Obama in 2006: I've "stolen ideas…liberally" from Gruber

We’ll start with the undercard, then move on to the latest Gruber video.  This is characteristically excellent work from Remy here, skewering Grubergate to the tune of Jeremih’s “Don’t Tell ‘Em:”

If the Lena Dunham reference at the end went over your head, click over to Kevin Williamson’s devastating piece on Dunham’s autobiography…if you dare.  It’s actually quite disturbing. (Dunham is apparently “raging” at “right-wing bloggers” for noticing the contents of her book, while her sister has issued an incoherent word soup of a response on Twitter).  Back to the topic at hand.  We had Byron York’s piece on Gruber’s personal financial windfall from Obamacare as a headlines item yesterday, but it’s worth highlighting again:

Throughout 2009 and 2010, he energetically advocated a bill from which he stood to profit. And when it became law, the money rolled in. In 2009, as Obamacare was moving its way through Senate committees, Gruber, who had achieved a measure of fame as the architect of Romneycare in Massachusetts, was a paid consultant to the Department of Health and Human Services. In March of that year, he received a contract for $95,000 to work on the project, and in June he received a second contract to continue that work; it was worth $297,600. Together, they comprise the “nearly $400,000” that critics have said Gruber received to work on Obamacare.  But after the bill became law, Gruber made a good deal more from it. The Affordable Care Act provided for states to set up exchanges to sell taxpayer-subsidized insurance coverage. For those states that chose to do so, exchanges would have to be built from the ground up. Studies would have to be done. Contracts would be let. The bottom line is that Obamacare has been very, very good to Jonathan Gruber. Now that he is in the news for other reasons, the public is also learning how much he profited from the bill he did so much to promote.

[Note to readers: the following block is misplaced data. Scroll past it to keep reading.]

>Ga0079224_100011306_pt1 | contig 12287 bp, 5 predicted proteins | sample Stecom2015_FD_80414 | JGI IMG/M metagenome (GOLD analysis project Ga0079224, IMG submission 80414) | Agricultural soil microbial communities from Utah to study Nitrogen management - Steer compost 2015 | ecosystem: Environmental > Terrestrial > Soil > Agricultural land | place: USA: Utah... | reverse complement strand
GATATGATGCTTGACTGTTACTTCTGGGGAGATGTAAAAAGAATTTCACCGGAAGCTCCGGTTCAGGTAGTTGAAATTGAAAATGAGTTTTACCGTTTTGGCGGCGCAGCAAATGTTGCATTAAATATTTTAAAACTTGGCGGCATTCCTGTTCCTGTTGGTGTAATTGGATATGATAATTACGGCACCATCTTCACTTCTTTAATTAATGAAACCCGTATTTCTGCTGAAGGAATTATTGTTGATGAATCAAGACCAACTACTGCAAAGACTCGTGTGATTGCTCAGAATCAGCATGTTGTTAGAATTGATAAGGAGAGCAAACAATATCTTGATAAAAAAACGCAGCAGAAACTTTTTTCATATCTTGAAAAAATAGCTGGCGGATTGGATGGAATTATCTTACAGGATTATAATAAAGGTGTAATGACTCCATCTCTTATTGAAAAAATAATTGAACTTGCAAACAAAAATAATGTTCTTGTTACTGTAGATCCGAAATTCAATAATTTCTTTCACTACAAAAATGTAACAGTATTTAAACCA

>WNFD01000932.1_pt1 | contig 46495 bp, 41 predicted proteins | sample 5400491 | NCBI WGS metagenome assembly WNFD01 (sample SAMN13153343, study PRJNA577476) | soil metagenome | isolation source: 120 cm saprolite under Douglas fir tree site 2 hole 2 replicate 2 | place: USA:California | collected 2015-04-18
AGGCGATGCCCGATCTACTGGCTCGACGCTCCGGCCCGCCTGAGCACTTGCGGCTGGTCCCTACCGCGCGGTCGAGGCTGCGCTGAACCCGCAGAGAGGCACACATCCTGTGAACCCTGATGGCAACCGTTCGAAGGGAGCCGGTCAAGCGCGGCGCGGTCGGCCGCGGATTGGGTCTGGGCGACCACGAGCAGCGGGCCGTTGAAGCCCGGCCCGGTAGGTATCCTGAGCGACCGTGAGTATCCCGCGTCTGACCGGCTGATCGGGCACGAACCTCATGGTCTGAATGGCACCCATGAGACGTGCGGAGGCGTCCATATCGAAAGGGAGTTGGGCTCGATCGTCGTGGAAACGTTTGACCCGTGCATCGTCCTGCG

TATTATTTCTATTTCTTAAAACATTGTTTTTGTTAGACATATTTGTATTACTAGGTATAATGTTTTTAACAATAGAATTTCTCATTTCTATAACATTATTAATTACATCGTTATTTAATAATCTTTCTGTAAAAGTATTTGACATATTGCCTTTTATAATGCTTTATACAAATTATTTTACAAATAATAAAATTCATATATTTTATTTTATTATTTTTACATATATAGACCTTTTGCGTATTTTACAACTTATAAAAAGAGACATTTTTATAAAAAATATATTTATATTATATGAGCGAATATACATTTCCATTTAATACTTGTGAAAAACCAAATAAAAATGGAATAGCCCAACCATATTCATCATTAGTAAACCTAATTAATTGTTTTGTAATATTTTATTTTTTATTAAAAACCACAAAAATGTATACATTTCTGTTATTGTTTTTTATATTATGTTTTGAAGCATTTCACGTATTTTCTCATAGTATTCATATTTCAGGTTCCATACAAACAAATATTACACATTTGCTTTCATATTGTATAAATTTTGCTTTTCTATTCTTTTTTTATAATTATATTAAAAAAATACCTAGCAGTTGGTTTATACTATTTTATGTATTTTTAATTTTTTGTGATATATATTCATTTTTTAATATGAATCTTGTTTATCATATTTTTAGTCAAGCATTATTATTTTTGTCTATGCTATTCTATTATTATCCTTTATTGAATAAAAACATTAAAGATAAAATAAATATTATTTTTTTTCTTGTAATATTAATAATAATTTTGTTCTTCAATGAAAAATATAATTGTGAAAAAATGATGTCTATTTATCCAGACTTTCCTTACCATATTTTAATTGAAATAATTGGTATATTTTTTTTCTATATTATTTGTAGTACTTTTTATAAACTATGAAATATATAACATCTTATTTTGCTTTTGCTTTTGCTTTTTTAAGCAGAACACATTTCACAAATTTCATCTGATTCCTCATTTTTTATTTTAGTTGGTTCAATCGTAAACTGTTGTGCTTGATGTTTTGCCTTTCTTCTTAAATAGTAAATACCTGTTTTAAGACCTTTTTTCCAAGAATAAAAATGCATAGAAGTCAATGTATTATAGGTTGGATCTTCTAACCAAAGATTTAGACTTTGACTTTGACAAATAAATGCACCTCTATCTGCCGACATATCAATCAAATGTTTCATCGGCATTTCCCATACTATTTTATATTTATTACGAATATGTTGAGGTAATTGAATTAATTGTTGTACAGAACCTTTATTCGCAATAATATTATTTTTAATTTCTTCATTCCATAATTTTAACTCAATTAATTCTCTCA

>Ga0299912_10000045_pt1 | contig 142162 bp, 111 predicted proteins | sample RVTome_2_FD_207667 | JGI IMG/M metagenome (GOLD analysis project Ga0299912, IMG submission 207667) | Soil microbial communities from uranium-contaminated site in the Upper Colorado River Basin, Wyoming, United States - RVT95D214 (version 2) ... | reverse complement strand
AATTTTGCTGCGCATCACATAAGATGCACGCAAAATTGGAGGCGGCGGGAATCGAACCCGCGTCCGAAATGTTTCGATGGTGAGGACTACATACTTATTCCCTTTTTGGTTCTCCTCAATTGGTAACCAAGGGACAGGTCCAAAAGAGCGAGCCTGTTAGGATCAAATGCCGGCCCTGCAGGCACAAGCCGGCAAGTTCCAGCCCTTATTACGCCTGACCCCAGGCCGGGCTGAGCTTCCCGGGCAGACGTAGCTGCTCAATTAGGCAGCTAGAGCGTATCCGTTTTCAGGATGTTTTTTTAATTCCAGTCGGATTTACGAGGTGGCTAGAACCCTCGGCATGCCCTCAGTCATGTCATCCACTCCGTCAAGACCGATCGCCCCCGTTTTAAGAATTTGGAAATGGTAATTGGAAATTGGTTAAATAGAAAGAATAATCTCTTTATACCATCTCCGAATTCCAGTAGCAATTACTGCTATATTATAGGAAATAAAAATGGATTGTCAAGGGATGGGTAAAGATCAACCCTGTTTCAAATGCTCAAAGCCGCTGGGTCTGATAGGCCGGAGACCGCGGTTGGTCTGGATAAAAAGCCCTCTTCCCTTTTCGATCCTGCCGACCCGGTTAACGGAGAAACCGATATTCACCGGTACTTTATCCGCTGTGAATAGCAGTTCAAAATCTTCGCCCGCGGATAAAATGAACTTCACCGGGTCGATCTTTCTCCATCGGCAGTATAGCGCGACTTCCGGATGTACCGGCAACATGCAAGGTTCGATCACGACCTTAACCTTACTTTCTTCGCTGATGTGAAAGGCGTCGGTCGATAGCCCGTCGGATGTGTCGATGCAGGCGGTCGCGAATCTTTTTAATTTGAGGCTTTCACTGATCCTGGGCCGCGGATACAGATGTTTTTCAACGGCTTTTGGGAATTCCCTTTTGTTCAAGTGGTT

This contemporaneous report from 2010 underscores the degree to which Gruber was the go-to expert on Obamacare, cited widely by everyone from the White House to Congressional Democrats to Paul Krugman.  Now the Left is franticly pretending Gruber was practically an extra in the Obamacare feature length film, as opposed to one of its primary screenwriters.  Gruber’s “throwaway quips,” aren’t what’s important , sniffs David Axelrod.  In fact, Gruber is the opposite of a minor figure, and his major admissions are telling and damning.  A newly-unearthed video from American Commitment shows then-Senator Barack Obama praising the MIT economist in 2006. Obama said he’d “stolen ideas…liberally” from Gruber:

Obama was influenced by Gruber’s thinking years before the two men colluded to hide Obamacare’s less-than-convenient features from the public.  I’ll leave you with this:

Americans began heading anew this weekend to President Obama’s official Obamacare Facebook page to gather information on the new round of health care enrollment, share their experiences shopping for insurance on the federal exchange and voice their opinions on the president’s signature domestic achievement. However, what some would view as a robust marketplace of ideas is actually controlled by just a few, an analysis of the Web page shows….Sixty percent of the site’s 226,838 comments generated from September 2012 to early last month can be attributed to fewer than 100 unique profiles, according to an analysis completed by The Washington Times with assistance from an outside data analytics team. Many of those profiles belong to just one person who created multiple aliases or personas to widen her influence and multiply her voice. Cindi Huynh, an Obamacare supporter in California, posted on average 59 times a day on the site in 60 days, making her the No. 1 poster in that period. She posted only during work hours — as is the trend of the top 25 posters on the site — and never on weekends. Over the past two years, Ms. Huynh has been a prolific poster — ranking twice in the top 25 profiles contributing to the site — once under the name “Cindi Huynh” and again as “Cyndi Huynh Vellucci.” Ms. Huynh has had at least four Facebook profiles, she confirmed.

Her employer must be thrilled.  “Grassroots” support!  Ms. Huynh is the 37 percent.